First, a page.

By - Jim Vess

National climate assessment sees challenges in electric generation and higher demand

Energize Weekly, December 5, 2018

Climate change poses the dual hazard of increasing electricity demand while reducing generating efficiency, as well as producing severe weather that can damage the grid, according to a federal assessment of impacts of climate change.

The Fourth National Climate Assessment, a 1,600-page analysis complied by 13 federal agencies, covers a wide range of potential impacts, from floods to crop failures, which could reduce economic output by 10 percent by the end of the century.

The report, mandated by Congress to be issued every four years, was released by the Trump administration, which rejects climate change, on Nov. 23 during the Thanksgiving holiday weekend. It analyzes impacts on a range of scenarios depicting different greenhouse gas emissions and temperatures.

For the utility industry, the assessment offers a complex suite of challenges. “If greenhouse gas emissions continue unabated,” the analysis said, “rising temperatures are projected to drive up electricity costs and demand.”

Warmer temperatures will lead to a greater demand for cooling power even as energy efficiencies in air conditioning and building design improve. The nationwide climate change-driven electricity demand is projected to increase 3 percent to 9 percent in the higher scenario and 2 percent to 7 percent in the lower scenario.

Increased demand for cooling will likely also increase energy-related emissions of criteria air pollutant.

“To ensure grid reliability, enough generation and storage capacity must be available to meet the highest peak load demand,” the report said. “Rising temperatures could necessitate the construction of up to 25 percent more power plant capacity by 2040, compared to a scenario without a warming climate.”

At the same time a warmer climate is driving demand, it would undermine performance for the bulk of U.S. power plants—coal, natural gas, nuclear, concentrating solar and geothermal—relying on a steady supply of water for cooling. Warmer waters and reduced flows would reduce power plant efficiency with plants having to shut down to comply with discharge temperature regulations to protect aquatic life.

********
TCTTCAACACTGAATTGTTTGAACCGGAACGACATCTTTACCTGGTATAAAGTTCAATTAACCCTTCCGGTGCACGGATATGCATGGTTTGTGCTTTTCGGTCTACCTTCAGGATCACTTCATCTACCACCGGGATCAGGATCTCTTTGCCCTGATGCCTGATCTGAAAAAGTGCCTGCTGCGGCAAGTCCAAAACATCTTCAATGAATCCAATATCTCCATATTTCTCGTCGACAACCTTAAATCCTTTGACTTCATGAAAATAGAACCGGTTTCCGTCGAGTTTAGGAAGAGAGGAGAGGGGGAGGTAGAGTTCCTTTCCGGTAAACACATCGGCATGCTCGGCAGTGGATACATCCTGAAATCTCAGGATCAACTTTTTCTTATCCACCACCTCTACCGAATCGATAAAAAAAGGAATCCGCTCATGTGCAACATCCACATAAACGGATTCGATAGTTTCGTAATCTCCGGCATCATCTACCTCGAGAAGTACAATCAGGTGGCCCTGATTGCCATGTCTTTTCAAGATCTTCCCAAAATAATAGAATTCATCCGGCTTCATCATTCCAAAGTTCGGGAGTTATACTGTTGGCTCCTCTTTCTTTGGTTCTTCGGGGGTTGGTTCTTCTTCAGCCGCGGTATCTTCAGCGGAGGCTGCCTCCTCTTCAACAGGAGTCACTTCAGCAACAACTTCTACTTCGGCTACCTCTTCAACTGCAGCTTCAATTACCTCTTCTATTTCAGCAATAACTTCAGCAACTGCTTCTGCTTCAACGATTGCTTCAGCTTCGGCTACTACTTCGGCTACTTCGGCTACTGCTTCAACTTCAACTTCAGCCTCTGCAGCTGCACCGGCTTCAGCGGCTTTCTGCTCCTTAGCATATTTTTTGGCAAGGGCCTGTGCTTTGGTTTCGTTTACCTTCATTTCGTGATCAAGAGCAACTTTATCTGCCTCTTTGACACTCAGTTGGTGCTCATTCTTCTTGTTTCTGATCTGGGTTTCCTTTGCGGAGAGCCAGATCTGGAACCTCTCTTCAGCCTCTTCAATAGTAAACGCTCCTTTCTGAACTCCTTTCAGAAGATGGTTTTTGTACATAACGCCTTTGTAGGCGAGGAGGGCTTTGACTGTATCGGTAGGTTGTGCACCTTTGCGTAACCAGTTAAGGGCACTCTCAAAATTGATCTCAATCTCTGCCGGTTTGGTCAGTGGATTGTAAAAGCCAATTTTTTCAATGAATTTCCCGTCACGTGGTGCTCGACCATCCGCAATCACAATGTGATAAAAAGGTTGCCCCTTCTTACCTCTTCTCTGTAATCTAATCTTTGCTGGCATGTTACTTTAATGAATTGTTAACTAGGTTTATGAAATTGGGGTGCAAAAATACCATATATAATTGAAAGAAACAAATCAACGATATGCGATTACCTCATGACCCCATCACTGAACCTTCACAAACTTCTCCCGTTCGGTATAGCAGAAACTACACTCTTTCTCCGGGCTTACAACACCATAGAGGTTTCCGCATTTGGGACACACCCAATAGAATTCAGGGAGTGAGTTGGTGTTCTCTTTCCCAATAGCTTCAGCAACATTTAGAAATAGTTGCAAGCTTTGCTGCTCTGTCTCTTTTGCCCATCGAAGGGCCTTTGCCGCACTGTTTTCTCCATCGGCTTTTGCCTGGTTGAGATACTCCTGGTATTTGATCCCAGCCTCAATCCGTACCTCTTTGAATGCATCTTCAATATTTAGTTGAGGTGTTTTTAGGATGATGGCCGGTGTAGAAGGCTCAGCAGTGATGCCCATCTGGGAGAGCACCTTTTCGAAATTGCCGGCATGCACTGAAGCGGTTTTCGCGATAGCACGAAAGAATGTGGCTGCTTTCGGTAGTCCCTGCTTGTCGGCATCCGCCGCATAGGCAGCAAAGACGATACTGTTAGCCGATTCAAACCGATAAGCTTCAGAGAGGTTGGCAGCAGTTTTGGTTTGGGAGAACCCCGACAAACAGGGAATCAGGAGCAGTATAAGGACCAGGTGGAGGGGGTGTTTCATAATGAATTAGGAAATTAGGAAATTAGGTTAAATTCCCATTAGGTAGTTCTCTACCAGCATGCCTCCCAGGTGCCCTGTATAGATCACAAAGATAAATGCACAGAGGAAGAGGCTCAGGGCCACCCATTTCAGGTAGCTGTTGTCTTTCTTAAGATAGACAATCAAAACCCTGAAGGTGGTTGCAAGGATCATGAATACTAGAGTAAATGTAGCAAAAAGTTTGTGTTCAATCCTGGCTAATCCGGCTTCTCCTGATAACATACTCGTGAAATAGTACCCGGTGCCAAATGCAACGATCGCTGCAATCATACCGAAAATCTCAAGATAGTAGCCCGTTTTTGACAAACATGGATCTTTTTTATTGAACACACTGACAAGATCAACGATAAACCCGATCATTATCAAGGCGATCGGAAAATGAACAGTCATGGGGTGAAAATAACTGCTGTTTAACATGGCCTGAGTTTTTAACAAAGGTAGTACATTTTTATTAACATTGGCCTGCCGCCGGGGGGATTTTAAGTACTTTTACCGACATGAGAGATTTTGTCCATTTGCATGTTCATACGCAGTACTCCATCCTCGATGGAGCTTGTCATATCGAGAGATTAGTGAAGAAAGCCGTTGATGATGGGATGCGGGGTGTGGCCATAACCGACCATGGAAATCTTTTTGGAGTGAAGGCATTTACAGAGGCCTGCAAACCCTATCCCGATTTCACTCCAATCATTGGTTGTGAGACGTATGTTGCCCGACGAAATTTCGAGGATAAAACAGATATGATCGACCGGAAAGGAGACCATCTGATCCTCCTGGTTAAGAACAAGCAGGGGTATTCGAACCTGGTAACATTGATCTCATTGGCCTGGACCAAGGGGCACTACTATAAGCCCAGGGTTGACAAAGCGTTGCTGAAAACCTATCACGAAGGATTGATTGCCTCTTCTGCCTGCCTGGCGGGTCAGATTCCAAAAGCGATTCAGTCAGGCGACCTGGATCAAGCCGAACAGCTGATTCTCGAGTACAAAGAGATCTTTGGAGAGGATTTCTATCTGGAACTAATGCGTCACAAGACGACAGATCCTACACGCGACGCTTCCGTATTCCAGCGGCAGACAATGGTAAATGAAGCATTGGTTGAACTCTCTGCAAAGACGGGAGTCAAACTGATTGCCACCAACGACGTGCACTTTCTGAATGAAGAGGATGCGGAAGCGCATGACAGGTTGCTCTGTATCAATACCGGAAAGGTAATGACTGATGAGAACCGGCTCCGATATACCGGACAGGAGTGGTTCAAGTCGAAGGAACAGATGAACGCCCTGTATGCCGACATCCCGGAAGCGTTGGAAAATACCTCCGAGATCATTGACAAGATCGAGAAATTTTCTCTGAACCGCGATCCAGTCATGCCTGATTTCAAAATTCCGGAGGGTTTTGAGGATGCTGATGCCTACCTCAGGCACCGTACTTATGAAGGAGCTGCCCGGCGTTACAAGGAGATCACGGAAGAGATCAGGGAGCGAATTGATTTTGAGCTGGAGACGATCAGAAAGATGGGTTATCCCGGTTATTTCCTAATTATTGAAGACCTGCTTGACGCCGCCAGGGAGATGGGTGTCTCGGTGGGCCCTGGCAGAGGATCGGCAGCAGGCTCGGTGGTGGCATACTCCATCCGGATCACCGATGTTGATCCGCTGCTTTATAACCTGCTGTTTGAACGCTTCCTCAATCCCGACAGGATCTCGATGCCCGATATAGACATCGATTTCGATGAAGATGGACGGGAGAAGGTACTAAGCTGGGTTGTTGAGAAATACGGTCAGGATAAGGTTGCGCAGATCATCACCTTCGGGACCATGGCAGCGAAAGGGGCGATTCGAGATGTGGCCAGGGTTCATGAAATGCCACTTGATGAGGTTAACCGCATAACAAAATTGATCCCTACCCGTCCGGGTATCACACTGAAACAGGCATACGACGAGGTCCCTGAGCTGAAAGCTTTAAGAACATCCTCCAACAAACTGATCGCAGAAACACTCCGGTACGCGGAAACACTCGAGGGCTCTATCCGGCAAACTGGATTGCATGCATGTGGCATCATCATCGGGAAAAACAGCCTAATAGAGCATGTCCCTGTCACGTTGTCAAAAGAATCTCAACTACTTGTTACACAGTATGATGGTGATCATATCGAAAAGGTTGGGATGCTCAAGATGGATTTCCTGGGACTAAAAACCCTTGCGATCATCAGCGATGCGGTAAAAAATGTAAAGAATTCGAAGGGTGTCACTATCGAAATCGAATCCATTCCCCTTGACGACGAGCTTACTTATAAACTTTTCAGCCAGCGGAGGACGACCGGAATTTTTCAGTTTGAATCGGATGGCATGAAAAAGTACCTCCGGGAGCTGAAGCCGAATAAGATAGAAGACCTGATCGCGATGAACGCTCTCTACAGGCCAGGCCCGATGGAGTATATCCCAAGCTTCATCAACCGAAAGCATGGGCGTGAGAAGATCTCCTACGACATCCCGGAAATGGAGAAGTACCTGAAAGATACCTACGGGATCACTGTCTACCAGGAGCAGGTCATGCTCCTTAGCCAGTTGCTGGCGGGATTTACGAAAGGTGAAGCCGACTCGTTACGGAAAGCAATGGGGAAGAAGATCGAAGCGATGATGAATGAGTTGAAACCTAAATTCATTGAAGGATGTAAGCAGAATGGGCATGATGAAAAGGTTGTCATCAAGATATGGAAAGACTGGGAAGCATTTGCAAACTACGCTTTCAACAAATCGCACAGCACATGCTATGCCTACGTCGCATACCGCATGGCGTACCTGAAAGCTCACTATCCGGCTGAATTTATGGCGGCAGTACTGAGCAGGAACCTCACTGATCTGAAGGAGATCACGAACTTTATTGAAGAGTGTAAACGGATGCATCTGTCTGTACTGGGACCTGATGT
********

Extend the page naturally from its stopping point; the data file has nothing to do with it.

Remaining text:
In North America, output from power plants could fall from 7.3 percent to 13.1 percent by 2050, depending upon the scenario.

“A changing climate also threatens hydropower production, especially in western snow-dominated watersheds, where declining mountain snowpack affects river levels,” the assessment said. “For example, severe, extended drought caused California’s hydropower output to decline 59 percent in 2015 compared to the average annual production over the two prior decades.”

The prospect of peak-demand periods created by “longer-lasting extreme heat events” is expected to make blackouts and power disruptions more common.

More severe weather events, in the form of hurricanes, high winds, storm surges and flooding, could severely damage the grid. In Florida, a sea level rise of 3.3 feet would put 11 gigawatts of power generation at risk, the report said.

The report also noted that it cost Con Edison and Public Service Electric and Gas more than $2 billion to repair the damage done by Superstorm Sandy in 2012.

The result of these trends will be higher electricity costs by increasing demand, reducing the efficiency in power generation and delivery, and requiring additional generation. The added cost is estimated at $30 billion a year by mid-century.

By 2040, nationwide, residential and commercial electricity expenditures are projected to increase by 6 percent to 18 percent under a higher scenario and 4 percent to 12 percent under the lowest scenario.

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